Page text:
Canadian artist Terrell Welch recently posted this photo (left) and invited folks to write a story to go with the photo. I wrote two. Below is Tom and Lennie follows.
(click to enlarge photo)
July 22, 2014
She tossed the two books, her hat, and the basket on the blanket, then stood there looking out to sea….to the South China Sea to be exact. She felt about a million miles away from her Vancouver home. Yet there was something comforting about the fact that these two cities were facing each other across a wide ocean as if the waves made conversation possible.
Here she was again, following him. Following Wang. Always following Wang. His name meant King in mandarin which was appropriate. He behaved as if he were a king. Back home in Vancouver his family, his employees, all their friends, she…all treated him as royalty. This time, though, she had the good sense to stay on Lantau Island instead of a glass and steel high rise in Wan Chi. It was so much quieter and greener here on Lantau. He told her he would come later that morning after his meeting. She sighed.
She picked up the book on Canadian artist Tom Thomson. She loved Thomson’s work. Landscapes are supposed to be intense, she thought, and she believed that Tom would have agreed with her. She wished that they could talk. He’d been dead a long time, and his death was just as interesting as his life. Was it suicide or murder? Maybe the book would tell all. She really wished Tom could come back to life and visit her in her own studio. She laughed to herself that she was calling him by his first name - as if they were intimates.
She knew what Tom would say if he could visit her studio. He would tell her that her work was suffering because of her relationship with Wang. She could hear him asking, do you really believe that he relieves your loneliness? Is that man worth giving up your art?
The other book she barely glanced at. She found it in a restaurant in the airport. It was one of those that a reader had left to be read again and then passed on. Tom was enough for her right now.
An elderly man in an old faded blue Mao jacket – the kind that is very fashionable now in Paris - crossed in front of her close to the shore. He had one of those huge paper dragon kites and a roll of sturdy cord. He lifted his head frequently and turned into the wind, testing. He kept walking waiting for the right breeze.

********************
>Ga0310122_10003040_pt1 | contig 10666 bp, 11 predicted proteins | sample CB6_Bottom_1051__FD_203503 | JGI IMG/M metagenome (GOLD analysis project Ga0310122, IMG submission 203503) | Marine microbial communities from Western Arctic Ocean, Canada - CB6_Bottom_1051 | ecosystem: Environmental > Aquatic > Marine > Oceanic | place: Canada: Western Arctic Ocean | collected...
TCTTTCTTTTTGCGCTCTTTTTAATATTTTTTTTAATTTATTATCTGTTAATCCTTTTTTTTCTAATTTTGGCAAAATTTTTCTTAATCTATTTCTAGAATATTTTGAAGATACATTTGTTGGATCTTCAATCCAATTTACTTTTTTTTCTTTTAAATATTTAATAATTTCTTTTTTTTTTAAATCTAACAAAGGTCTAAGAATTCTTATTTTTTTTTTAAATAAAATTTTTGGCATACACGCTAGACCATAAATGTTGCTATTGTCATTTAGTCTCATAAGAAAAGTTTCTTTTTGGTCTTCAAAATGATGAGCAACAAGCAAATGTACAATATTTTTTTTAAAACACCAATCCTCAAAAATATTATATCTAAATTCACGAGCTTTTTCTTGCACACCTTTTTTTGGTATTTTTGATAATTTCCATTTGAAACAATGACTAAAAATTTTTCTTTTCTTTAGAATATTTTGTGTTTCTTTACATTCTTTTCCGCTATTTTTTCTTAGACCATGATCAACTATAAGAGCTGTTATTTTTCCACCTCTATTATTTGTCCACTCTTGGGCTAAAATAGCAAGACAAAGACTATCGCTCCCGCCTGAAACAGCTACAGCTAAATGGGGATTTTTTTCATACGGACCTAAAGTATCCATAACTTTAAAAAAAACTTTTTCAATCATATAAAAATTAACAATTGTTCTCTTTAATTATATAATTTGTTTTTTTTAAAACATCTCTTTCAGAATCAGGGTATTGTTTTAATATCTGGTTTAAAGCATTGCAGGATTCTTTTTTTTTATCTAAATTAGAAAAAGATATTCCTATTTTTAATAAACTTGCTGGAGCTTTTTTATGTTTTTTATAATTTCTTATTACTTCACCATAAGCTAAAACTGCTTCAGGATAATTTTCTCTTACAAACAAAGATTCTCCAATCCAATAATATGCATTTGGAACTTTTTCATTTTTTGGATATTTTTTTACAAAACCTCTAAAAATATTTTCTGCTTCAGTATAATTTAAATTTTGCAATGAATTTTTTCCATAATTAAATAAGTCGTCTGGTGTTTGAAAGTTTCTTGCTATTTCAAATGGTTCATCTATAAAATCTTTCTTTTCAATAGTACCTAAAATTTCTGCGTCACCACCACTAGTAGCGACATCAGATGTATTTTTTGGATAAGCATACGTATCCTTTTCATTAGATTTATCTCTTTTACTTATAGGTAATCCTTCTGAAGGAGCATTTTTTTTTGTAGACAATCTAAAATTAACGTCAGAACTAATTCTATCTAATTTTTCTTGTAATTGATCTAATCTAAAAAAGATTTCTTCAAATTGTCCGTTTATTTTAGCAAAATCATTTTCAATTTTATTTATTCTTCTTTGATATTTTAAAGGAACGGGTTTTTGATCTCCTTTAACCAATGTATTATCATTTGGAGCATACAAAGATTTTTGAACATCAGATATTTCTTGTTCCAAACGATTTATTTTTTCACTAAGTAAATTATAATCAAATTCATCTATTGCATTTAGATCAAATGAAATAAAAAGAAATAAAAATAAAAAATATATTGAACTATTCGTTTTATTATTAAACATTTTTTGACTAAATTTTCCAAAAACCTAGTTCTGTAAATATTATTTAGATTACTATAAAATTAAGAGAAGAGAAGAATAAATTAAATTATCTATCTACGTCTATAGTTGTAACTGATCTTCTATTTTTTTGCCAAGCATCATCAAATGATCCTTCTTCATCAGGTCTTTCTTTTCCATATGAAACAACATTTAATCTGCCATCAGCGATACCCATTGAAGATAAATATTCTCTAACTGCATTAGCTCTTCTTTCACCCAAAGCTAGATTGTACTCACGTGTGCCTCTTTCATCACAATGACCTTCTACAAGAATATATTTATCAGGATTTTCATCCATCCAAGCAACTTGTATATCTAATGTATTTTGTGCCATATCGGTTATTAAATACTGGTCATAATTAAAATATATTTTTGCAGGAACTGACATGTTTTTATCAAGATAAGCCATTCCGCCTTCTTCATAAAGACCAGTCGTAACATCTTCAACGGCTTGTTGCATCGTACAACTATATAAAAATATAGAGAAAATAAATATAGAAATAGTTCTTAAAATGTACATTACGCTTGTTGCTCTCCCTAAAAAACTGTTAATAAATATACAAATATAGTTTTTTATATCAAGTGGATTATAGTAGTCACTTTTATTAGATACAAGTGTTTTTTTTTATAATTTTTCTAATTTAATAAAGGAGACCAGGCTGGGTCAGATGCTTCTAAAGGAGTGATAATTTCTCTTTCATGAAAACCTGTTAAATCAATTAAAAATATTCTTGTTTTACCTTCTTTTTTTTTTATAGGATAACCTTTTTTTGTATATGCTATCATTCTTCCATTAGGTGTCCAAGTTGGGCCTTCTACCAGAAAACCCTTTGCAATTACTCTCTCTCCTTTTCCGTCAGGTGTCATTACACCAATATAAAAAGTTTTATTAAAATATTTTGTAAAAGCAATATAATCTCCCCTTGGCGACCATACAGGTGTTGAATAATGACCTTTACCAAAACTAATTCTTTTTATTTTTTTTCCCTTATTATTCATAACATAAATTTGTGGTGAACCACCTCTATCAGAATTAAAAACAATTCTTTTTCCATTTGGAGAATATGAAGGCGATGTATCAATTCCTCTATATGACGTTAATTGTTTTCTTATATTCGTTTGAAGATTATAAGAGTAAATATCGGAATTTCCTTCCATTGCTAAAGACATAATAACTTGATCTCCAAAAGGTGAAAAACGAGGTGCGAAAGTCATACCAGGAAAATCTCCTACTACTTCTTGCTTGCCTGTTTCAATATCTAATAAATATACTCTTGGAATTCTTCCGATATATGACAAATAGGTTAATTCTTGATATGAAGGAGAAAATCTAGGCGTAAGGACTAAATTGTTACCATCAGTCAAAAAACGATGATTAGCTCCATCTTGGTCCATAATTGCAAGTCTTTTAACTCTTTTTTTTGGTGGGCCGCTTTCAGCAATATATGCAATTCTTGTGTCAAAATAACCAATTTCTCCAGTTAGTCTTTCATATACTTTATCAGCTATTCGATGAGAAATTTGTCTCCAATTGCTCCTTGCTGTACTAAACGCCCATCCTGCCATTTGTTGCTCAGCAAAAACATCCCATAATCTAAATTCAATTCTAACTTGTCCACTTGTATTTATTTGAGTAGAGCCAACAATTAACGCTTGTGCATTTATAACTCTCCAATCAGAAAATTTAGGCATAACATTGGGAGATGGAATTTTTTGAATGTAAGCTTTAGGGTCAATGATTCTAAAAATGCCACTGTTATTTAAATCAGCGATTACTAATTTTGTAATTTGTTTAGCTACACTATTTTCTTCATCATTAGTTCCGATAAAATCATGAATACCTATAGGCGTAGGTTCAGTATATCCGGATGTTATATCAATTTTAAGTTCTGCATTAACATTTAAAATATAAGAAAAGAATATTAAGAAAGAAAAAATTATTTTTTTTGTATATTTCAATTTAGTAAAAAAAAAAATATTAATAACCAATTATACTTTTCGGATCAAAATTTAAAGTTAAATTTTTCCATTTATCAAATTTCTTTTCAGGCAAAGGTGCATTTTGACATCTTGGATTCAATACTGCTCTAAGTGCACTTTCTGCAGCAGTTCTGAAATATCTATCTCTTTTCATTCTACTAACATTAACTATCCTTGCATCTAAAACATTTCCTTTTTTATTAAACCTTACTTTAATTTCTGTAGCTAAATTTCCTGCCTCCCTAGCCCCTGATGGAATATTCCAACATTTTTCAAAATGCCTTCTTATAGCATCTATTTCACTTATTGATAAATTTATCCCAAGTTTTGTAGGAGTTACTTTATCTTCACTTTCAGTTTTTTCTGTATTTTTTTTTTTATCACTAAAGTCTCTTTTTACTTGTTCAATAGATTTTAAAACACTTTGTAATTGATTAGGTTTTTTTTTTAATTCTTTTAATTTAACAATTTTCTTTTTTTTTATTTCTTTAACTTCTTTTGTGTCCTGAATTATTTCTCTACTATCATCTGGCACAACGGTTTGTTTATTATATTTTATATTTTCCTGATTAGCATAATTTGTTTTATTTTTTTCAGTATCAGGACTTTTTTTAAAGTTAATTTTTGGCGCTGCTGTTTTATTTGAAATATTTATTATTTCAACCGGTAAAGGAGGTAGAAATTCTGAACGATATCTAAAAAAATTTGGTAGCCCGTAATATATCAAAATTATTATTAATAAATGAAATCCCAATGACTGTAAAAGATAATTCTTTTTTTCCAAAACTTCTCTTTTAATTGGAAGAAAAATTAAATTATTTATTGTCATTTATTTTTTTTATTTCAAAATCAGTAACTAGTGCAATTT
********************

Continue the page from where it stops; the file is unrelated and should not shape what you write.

She sat on the blanket and stroked the book about Tom. She closed her eyes and thought of all the paintings she wanted to paint but had not painted. She hadn’t finished a canvas in six months at least. All the work she was showing now was old. Worse, there was an unease in her that hadn’t been relieved in months. It felt like she had a hole in her life that Wang could not fill.
The blanket called to her. She fell asleep. Her mobile’s ringing woke her. It was Wang. I’ll be late – maybe this afternoon? he said. We’re making progress on a multimillion dollar deal. She could hear the unspoken words. You can wait until I have time for you, and that won’t be anytime soon.
She said good-bye to Wang, put the book about Tom in her basket, and left the blanket and the other book in the sand. She turned away toward the village where she would find a taxi that would take her across Lantau’s ridge of mountains to the Hong Kong International Airport. She was going home. Back to her studio. Back to her painting. Thank you, Tom, she whispered.
Lennie took off his socks and shoes and rolled up his pants legs. He was in the shade of some miserable, hard-scrabble tree that didn’t belong on a beach, any beach, so he didn’t need his hat. He tossed it on the table along with those two books that he had lifted from the restaurant down the street. The basket he placed more carefully. It was heavy. Leaning back into the beach lounge chair he sighed. He tried to relax. He was doing his damndest to look like a tourist in this god-forsaken place. Why the hell people actually spent their money to come to Florida voluntarily was beyond him. He missed Brooklyn.